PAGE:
Industry Background
Animal Health
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  • Helen Simmonds, "Rowan Park", NSW.

This is becoming a more common enteric disease of goats, and other farmed animals. It is also a zoonotic disease, i.e. one that can be passed from animals to humans. (There are no recorded cases in Australia to date.)

Yersinia enterocoliticia and Y. pseudotuberculosis are common in the gut of many farm animals. Birds and rodents are considered reservoirs of infection, and may introduce virulent strains of the disease, to a group of goats.

This disease occurs mainly in late autumn and winter, and has been linked to stress, caused by shearing, transport, inadequate feeding, cold wet weather or inadequate shelter or all of these. Mostly young goats one to six months are affected, but all ages are at risk.

There are two forms, the enteric form and the abortion form. Both of these may with difficulty be diagnosed at a post mortem. Not a lot of study has yet gone into this disease, but it is to be hoped that will be attended to in the future.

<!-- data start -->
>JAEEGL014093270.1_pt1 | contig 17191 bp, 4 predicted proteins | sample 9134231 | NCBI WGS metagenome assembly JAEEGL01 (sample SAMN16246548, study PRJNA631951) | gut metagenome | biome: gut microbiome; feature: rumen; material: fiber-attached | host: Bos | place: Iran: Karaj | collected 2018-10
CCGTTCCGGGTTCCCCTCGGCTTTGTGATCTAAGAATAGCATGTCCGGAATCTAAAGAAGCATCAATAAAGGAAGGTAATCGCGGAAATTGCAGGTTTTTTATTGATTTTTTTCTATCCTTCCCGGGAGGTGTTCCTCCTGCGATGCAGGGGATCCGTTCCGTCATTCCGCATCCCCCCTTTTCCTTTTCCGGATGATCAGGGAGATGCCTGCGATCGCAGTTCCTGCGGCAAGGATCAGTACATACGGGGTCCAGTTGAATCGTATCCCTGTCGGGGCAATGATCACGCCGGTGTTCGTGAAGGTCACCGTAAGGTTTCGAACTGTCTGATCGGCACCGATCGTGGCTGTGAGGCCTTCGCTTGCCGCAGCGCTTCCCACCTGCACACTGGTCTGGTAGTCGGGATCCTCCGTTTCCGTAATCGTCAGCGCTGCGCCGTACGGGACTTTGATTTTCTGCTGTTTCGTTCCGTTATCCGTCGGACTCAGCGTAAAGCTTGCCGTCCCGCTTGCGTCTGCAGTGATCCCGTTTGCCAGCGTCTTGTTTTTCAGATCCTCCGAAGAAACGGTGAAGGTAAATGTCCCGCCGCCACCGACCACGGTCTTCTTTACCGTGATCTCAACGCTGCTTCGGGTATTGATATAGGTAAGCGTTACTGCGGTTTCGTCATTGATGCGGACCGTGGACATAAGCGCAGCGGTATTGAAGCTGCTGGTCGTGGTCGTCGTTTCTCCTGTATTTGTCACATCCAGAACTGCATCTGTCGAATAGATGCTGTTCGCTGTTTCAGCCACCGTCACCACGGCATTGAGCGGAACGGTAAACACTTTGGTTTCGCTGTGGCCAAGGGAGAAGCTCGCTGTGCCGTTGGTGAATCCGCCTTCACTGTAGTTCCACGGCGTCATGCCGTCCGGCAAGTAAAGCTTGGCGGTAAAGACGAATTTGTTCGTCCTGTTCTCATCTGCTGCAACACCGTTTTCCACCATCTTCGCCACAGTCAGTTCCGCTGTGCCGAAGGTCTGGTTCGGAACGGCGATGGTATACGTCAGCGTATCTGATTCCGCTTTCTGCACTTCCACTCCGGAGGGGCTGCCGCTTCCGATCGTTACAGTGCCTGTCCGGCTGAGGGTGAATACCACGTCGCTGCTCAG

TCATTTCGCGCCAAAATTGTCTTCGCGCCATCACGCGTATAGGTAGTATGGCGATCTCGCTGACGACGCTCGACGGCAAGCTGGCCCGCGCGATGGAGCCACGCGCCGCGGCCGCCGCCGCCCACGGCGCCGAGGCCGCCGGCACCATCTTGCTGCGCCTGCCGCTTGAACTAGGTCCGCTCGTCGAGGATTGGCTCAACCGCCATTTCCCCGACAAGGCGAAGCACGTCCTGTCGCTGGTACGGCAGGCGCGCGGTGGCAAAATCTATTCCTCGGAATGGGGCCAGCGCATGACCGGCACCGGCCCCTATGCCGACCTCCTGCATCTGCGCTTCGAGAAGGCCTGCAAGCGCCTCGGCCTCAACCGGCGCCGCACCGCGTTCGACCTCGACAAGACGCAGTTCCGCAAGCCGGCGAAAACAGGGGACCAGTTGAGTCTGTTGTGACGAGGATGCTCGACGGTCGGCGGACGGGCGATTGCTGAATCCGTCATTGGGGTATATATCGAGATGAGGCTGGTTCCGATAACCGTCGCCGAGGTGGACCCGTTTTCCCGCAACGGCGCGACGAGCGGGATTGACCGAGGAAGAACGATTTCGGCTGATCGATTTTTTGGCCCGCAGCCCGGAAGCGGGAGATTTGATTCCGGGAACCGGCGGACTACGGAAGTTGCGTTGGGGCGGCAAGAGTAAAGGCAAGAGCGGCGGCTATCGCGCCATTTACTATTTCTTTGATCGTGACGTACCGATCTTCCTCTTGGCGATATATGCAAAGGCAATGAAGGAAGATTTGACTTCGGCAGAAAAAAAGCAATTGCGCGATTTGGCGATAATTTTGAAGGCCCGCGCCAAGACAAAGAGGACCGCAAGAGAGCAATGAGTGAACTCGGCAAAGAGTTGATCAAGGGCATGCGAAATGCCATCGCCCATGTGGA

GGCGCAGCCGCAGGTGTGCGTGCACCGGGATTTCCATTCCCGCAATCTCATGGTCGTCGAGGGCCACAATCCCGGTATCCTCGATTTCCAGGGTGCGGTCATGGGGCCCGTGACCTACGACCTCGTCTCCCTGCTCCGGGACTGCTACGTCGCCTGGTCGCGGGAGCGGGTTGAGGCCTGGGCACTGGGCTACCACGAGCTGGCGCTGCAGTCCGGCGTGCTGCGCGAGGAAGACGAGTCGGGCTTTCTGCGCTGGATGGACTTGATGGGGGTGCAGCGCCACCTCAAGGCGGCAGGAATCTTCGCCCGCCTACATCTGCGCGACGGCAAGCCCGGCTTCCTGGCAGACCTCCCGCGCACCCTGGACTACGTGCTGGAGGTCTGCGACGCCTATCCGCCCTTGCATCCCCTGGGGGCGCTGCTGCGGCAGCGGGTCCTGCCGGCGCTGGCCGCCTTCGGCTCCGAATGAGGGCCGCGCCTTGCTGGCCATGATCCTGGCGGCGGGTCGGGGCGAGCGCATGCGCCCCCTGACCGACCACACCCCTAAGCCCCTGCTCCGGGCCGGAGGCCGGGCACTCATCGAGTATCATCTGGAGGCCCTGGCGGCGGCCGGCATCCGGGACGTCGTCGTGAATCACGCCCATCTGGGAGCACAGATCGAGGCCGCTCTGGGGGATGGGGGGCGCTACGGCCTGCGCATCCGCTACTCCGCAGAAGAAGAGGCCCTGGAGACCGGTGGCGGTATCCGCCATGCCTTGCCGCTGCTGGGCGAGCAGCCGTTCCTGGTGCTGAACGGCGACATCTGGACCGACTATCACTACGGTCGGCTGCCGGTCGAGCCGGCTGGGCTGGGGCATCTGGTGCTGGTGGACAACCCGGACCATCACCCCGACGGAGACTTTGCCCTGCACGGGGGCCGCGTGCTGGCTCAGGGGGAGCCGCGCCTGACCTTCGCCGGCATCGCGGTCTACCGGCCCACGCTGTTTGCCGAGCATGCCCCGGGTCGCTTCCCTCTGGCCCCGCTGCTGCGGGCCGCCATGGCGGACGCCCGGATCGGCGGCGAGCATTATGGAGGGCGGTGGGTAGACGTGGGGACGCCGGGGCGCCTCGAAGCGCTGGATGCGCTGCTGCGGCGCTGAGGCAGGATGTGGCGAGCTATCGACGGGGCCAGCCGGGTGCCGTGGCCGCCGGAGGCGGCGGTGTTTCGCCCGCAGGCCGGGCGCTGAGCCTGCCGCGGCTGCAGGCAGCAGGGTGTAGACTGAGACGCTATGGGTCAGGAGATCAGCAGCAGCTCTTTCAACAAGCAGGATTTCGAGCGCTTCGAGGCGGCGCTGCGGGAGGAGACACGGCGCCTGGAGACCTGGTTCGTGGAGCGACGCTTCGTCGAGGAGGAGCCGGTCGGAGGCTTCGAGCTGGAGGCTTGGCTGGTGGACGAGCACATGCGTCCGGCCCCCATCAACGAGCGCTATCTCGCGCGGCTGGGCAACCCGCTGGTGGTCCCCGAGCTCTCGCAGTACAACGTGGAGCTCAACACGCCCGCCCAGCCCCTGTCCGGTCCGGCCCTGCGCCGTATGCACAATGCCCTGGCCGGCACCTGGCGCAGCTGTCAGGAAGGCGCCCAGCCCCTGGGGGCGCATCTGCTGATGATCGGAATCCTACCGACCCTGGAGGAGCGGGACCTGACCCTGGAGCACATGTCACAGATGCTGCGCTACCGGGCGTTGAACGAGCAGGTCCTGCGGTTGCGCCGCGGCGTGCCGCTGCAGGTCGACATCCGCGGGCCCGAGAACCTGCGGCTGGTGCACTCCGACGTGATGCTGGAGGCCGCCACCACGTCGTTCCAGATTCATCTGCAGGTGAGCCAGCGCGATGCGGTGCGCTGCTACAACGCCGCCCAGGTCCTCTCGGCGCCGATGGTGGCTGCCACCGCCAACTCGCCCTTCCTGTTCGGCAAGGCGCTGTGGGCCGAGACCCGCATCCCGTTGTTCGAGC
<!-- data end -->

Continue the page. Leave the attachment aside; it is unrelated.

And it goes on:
Typically the disease is characterised by foul-smelling green or dark brown diarrhoea. Depression, lack of interest in food and high temperature are the usual signs. Affected animals may die within a few days but some develop a more prolonged illness, characterised by diarrhoea, dehydration and weight loss. Some goats may be just found dead.

Early diagnosis, and treatment with tetracycline antibiotic injections for about three days, offer a good chance of recovery. Scouring usually ceases within a day or so, and the animals pick up very quickly.

This is not an easy disease for the layman to diagnose. If goats have been correctly vaccinated against enterotoxaemia, that is unlikely to be the problem. Coccidiosis may be the next condition to consider, especially if the animals have been closely confined. Check their temperature, and attitude to life. Since the treatment is totally different, seek veterinary advice and take action as soon as possible to avoid many deaths.

Prevention is the method of choice, since these organisms are probably in the pasture. It is unlikely to occur in mature, well fed, non-stressed goats with plenty of shelter, in warm weather conditions if such an idyllic situation ever exists.

© 2000 A.C.G.A.